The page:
Imagine a traditional initial public offering of stock, where the IPO company suddenly changed the number of shares of stock available but kept the valuation of the company the same. “Hey, those shares you first-in buyers got for $20 are now worth $2000 each because we decided to sell 1/100thof the number of shares.” This kind of market manipulation would likely end of with a few people in federal prison. Changing the material terms of a securities offering in the middle of it is a very bad idea.

AirFox also had a bounty program, something common in ICOs. What was the SEC’s take on that?

Let me explain AirFox’s bounty program first. AirFox provided free AirTokens to people like crypto advisors who helped the company’s marketing efforts. AirFox had more than 400 people promote the ICO and receive AirTokens in exchange for things like touting the ICO on internet message board posts, articles, YouTube videos, and social media posts. They also paid one crypto advisor, who had previously led similar ICO promotions by other companies, a percentage of the AirTokens issued in the ICO in exchange for his services.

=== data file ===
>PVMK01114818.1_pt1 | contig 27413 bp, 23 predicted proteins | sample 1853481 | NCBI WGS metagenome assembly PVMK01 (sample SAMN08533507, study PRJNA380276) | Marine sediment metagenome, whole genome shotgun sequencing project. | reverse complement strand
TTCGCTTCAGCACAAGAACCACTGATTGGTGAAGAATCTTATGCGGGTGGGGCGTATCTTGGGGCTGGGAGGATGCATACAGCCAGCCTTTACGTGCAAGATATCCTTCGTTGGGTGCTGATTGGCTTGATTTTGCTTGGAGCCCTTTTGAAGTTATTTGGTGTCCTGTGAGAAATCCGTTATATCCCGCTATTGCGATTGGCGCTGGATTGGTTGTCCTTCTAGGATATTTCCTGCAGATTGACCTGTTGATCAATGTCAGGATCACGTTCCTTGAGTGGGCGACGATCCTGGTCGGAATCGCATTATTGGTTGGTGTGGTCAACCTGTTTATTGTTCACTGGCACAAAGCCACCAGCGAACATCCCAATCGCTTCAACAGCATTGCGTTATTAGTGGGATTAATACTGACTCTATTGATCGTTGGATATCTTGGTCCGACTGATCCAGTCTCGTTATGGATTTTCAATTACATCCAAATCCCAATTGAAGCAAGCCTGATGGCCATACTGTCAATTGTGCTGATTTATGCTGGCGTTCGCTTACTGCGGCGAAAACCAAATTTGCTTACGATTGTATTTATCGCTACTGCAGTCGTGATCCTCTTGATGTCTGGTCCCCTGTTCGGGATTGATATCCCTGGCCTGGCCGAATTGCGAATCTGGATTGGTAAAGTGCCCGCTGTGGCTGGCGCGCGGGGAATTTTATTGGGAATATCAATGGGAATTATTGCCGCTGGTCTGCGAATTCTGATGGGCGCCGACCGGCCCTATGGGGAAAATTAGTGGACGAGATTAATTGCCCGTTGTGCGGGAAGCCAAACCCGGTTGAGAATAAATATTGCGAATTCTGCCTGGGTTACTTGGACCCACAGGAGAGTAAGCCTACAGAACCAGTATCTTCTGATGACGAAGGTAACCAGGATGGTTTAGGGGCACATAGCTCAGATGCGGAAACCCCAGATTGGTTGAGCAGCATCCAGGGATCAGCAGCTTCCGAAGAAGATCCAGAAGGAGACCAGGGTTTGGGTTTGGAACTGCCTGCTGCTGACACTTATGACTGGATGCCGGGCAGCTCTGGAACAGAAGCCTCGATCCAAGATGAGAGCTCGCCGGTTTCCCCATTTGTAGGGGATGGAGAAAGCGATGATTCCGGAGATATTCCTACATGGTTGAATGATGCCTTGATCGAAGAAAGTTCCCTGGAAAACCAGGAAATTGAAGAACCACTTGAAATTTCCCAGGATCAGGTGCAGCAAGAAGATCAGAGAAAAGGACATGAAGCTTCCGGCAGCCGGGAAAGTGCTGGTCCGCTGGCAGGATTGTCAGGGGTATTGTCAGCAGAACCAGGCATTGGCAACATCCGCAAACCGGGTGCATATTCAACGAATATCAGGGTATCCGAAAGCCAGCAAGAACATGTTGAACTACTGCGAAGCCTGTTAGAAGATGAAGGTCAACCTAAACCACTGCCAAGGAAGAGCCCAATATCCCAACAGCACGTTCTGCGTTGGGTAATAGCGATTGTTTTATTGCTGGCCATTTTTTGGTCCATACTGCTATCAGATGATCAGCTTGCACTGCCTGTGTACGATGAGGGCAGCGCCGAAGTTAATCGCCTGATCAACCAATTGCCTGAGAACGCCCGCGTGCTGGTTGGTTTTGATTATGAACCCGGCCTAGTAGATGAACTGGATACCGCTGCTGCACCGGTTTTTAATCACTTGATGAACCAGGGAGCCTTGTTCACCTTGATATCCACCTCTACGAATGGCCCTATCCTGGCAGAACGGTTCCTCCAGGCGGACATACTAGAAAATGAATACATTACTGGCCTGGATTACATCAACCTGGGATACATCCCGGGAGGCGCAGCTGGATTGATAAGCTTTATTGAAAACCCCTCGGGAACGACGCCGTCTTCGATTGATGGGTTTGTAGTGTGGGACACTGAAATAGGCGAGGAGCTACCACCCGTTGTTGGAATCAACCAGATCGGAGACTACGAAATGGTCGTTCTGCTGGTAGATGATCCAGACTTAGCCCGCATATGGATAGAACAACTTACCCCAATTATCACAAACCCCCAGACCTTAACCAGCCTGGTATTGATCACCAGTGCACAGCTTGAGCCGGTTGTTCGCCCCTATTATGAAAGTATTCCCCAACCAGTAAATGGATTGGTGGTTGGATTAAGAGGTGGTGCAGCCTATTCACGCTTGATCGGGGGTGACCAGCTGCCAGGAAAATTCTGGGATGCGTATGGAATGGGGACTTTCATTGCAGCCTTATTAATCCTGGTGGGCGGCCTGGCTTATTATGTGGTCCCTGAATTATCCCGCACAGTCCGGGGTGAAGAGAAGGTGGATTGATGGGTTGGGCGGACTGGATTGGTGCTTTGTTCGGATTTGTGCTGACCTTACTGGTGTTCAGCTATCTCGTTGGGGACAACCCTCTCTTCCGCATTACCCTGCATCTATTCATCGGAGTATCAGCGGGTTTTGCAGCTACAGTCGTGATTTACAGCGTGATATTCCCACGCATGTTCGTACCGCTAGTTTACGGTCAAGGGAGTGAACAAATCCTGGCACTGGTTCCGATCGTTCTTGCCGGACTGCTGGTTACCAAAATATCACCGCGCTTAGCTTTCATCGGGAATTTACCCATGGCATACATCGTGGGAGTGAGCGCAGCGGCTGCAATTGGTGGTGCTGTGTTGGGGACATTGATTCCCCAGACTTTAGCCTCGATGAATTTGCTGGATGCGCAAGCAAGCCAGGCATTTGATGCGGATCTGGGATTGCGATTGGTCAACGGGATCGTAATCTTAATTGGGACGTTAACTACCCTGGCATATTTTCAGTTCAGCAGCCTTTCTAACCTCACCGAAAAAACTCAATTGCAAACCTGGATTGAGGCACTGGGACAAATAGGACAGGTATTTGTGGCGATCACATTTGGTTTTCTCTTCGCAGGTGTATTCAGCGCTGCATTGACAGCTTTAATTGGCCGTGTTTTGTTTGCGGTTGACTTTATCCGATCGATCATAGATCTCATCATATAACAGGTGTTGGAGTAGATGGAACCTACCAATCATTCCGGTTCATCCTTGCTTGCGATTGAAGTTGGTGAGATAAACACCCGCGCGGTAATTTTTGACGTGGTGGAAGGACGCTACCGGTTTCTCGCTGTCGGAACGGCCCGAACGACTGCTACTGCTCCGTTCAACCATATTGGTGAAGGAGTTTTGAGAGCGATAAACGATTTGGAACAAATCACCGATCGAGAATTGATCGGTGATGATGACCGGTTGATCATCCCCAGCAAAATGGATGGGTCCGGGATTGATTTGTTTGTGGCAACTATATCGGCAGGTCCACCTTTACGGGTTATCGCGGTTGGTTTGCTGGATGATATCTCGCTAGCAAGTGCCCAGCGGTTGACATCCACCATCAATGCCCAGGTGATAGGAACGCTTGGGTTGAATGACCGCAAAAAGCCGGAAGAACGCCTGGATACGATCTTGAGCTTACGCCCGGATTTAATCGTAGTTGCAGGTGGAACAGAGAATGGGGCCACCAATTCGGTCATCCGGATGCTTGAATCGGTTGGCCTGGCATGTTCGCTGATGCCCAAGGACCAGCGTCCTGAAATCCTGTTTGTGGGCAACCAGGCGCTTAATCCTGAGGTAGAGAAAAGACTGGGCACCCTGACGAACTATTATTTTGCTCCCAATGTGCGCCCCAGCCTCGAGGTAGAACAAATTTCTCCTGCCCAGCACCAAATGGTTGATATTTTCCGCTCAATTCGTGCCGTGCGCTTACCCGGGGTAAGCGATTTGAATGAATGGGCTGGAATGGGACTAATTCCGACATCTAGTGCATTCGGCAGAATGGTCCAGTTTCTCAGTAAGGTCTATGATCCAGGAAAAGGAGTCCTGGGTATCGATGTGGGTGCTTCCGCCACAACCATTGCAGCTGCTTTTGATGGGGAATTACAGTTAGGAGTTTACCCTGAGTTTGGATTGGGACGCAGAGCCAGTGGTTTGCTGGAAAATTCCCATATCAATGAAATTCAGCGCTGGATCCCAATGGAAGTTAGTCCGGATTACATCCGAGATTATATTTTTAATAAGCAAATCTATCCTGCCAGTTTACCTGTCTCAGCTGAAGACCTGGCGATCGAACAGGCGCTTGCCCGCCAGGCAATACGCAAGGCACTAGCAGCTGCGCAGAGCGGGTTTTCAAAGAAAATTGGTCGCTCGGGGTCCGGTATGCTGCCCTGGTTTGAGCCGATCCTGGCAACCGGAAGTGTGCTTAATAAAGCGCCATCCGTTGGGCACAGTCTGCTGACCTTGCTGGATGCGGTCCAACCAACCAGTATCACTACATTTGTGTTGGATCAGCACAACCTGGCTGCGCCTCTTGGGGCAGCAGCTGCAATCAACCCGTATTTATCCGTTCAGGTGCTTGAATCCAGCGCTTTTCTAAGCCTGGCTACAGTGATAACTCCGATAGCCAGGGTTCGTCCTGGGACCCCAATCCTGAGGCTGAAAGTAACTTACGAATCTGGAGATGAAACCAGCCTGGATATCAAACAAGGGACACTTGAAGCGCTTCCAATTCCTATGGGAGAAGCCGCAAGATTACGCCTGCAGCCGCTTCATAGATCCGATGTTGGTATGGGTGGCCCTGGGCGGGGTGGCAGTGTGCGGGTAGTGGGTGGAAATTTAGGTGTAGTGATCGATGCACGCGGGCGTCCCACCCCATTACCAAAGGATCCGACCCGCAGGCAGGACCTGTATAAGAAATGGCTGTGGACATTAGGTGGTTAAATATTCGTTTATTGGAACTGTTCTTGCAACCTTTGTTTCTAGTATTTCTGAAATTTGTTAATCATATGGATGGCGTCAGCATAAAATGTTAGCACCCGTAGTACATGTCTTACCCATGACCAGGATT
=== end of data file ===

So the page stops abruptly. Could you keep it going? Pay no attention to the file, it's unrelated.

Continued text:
While the SEC didn’t specifically address this point in their ruling, I wouldn’t be surprised to see some regulatory or legal investigation undertaken against some of these crypto advisors and those who were paid bounties. If any of these crypto advisors or others conducted illegal broker-dealer activities, or advertising and marketing rules of securities which are highly regulated, it’s possible we may see some further SEC action against these people.

Speaking of advertising and marketing, the SEC made a point of bringing up how AirFox marketed their ICO.

Great point. The SEC noted that AirFox aimed its marketing efforts for the ICO at digital token investors rather than the anticipated users of AirTokens. AirFox promoted the offering in forums aimed at people investing in Bitcoin and other digital assets, even though the ultimate users of AirTokens were supposed to be overseas, not in the U.S. AirFox’s principals were interviewed by individuals focused on digital token investing. In a blog post, AirFox wrote that an AirToken presale was directed at sophisticated crypto investors, angel investors and early backers of the AirToken project.